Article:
The establishment in the early 20th century of the eight hours a day, five days a week working rhythm that is now ingrained in our society is often credited to Henry Ford of Ford Motor Company. In fact, labour unions had been pushing for shorter shifts long before Mr Ford introduced them but the reduced schedule proved good for business: workers were more productive and, because they were no longer putting in upwards of 100 hours a week, they stopped dying of exhaustion.
Nearly a century later, this rigid nine-to-five working pattern no longer reflects the way we want (and need) to work. Childcare arrangements, disability and access to mental health appointments during the day are just a few of the myriad reasons why we need flexible working and, as 2020 has shown, can and should be totally possible.
MP Helen Whately understands this. In 2019, Whately proposed a bill that would have made it law for all jobs to be advertised as 'flexible' by default, unless a valid reason could be provided otherwise. Employers, she proposed, would outline in what way the role was flexible, be it part-time, 'flexitime', remote working or compressed hours (when an employee works full-time hours over fewer days). This new working model would help narrow the gender pay gap, enable parents to divide childcare and companies to retain happy and productive staff.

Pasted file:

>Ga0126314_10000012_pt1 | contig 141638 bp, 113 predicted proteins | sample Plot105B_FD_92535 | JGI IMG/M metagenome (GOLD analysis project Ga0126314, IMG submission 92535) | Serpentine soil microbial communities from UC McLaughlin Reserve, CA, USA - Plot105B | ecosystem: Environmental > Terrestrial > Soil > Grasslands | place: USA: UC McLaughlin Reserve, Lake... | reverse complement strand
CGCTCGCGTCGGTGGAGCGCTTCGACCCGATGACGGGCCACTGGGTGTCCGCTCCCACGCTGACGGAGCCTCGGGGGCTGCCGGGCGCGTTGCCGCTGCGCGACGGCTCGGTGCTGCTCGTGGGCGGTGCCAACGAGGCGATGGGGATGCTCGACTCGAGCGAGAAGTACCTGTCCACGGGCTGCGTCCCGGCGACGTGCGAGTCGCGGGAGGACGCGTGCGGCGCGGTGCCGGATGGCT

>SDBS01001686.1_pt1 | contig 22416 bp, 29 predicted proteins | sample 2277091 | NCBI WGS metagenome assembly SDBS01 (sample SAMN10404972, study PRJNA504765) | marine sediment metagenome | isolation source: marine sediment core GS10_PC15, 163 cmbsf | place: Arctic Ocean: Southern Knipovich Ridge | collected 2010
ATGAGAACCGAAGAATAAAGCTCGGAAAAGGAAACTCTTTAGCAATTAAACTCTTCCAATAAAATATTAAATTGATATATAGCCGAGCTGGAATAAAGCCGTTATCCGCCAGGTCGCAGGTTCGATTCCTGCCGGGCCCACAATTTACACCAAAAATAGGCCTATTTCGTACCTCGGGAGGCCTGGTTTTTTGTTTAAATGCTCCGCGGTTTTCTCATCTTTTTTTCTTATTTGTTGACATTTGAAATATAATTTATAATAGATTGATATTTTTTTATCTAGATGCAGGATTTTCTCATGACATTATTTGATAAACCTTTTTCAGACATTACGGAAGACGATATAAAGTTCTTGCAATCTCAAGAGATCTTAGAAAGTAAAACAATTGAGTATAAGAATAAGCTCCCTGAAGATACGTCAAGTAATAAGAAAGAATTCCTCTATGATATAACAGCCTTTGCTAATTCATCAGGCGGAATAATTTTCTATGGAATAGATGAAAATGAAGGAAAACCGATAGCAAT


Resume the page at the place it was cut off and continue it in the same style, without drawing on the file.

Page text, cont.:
Although the bill never made it through parliament, the pressure is firmly on companies to offer flexible working for everyone – and soon. While we are legally entitled to request a flexible working arrangement after 26 weeks of employment, Flex For All, a coalition of campaign groups including Pregnant Then Screwed, is lobbying for employees to have this right from day one.
Yet while an increasing number of companies are offering flexibility in the workplace (LinkedIn's latest Global Talent Trends report shows that there has been a 78% increase in jobs mentioning 'workplace flexibility' since 2016), others are merely paying it lip service. Dubbed 'fake flex' by those on the receiving end, some companies are guilty of offering flexibility in theory but not in practice. Despite the working from home (if you can) order, this still continues now.